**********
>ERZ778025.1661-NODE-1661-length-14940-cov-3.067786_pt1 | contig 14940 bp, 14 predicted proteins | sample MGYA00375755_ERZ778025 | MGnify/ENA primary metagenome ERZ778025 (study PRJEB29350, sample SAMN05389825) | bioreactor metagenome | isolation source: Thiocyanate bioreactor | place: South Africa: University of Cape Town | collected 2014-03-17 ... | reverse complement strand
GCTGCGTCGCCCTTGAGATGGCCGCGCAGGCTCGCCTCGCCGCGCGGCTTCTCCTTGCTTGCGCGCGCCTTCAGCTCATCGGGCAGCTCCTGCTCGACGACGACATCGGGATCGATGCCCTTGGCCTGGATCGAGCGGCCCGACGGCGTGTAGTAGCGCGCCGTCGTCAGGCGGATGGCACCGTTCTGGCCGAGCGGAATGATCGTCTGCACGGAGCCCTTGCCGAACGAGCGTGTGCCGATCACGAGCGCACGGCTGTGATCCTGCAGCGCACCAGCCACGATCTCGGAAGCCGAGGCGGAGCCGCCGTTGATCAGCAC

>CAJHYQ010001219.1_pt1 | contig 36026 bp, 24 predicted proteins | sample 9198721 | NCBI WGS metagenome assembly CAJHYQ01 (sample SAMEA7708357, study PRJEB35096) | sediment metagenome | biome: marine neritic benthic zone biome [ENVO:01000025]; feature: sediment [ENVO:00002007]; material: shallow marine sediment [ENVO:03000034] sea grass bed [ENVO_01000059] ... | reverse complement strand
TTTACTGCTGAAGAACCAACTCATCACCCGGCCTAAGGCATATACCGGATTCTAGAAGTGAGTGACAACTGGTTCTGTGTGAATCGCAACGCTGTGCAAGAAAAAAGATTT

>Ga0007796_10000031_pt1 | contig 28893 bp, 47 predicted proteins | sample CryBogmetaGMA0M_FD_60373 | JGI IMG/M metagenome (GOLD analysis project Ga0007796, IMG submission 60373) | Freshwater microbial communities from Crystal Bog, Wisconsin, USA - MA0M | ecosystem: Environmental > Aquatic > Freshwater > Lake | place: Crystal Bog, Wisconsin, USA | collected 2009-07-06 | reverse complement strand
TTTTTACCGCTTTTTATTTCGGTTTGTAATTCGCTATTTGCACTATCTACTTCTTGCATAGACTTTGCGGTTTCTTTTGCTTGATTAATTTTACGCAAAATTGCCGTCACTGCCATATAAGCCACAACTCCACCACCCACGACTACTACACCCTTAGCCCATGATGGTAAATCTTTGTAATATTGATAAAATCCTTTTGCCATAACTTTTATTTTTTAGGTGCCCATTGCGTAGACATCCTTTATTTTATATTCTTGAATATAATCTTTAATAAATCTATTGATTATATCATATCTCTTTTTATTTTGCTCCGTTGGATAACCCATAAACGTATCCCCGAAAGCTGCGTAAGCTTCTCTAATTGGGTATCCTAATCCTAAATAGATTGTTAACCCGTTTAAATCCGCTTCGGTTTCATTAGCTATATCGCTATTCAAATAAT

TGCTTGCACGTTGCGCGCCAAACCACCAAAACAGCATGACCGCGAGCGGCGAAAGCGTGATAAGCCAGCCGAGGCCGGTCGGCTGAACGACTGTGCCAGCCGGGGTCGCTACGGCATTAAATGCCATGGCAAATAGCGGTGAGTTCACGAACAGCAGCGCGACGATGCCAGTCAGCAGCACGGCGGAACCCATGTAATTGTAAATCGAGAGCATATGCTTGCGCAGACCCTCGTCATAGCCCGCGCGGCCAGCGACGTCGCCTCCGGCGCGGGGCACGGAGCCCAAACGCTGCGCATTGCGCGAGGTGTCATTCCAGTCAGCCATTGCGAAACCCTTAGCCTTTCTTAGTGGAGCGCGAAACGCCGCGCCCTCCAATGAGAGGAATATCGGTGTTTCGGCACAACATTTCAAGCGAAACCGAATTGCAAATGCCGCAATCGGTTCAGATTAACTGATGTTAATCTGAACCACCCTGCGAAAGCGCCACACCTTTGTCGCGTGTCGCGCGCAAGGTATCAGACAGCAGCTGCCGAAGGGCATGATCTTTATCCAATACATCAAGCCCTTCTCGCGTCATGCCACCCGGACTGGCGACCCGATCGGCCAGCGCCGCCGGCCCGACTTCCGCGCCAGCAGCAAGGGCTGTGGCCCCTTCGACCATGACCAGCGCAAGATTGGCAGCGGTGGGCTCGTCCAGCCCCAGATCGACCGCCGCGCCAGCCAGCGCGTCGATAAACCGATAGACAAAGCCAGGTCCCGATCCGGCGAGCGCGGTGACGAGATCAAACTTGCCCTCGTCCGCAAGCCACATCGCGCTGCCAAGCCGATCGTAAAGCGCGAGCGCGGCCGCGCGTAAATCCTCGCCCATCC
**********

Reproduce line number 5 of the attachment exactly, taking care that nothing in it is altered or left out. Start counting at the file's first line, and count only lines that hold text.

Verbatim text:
>Ga0007796_10000031_pt1 | contig 28893 bp, 47 predicted proteins | sample CryBogmetaGMA0M_FD_60373 | JGI IMG/M metagenome (GOLD analysis project Ga0007796, IMG submission 60373) | Freshwater microbial communities from Crystal Bog, Wisconsin, USA - MA0M | ecosystem: Environmental > Aquatic > Freshwater > Lake | place: Crystal Bog, Wisconsin, USA | collected 2009-07-06 | reverse complement strand